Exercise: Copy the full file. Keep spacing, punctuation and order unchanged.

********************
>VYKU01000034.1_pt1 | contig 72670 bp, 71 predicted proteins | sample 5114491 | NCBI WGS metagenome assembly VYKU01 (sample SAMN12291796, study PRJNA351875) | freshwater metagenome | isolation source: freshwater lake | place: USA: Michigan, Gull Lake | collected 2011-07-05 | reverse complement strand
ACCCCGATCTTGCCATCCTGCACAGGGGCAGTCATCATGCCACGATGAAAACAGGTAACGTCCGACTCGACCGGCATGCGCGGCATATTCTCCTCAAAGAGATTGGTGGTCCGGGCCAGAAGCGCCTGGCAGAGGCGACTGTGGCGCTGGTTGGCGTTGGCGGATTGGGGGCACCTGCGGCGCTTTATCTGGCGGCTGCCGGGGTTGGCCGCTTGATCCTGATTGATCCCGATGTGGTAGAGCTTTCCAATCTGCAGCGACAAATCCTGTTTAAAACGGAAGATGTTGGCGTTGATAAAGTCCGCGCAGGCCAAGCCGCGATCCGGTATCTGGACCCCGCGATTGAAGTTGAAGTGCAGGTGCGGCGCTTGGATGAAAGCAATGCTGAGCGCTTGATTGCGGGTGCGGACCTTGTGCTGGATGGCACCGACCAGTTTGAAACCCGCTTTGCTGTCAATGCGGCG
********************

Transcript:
>VYKU01000034.1_pt1 | contig 72670 bp, 71 predicted proteins | sample 5114491 | NCBI WGS metagenome assembly VYKU01 (sample SAMN12291796, study PRJNA351875) | freshwater metagenome | isolation source: freshwater lake | place: USA: Michigan, Gull Lake | collected 2011-07-05 | reverse complement strand
ACCCCGATCTTGCCATCCTGCACAGGGGCAGTCATCATGCCACGATGAAAACAGGTAACGTCCGACTCGACCGGCATGCGCGGCATATTCTCCTCAAAGAGATTGGTGGTCCGGGCCAGAAGCGCCTGGCAGAGGCGACTGTGGCGCTGGTTGGCGTTGGCGGATTGGGGGCACCTGCGGCGCTTTATCTGGCGGCTGCCGGGGTTGGCCGCTTGATCCTGATTGATCCCGATGTGGTAGAGCTTTCCAATCTGCAGCGACAAATCCTGTTTAAAACGGAAGATGTTGGCGTTGATAAAGTCCGCGCAGGCCAAGCCGCGATCCGGTATCTGGACCCCGCGATTGAAGTTGAAGTGCAGGTGCGGCGCTTGGATGAAAGCAATGCTGAGCGCTTGATTGCGGGTGCGGACCTTGTGCTGGATGGCACCGACCAGTTTGAAACCCGCTTTGCTGTCAATGCGGCG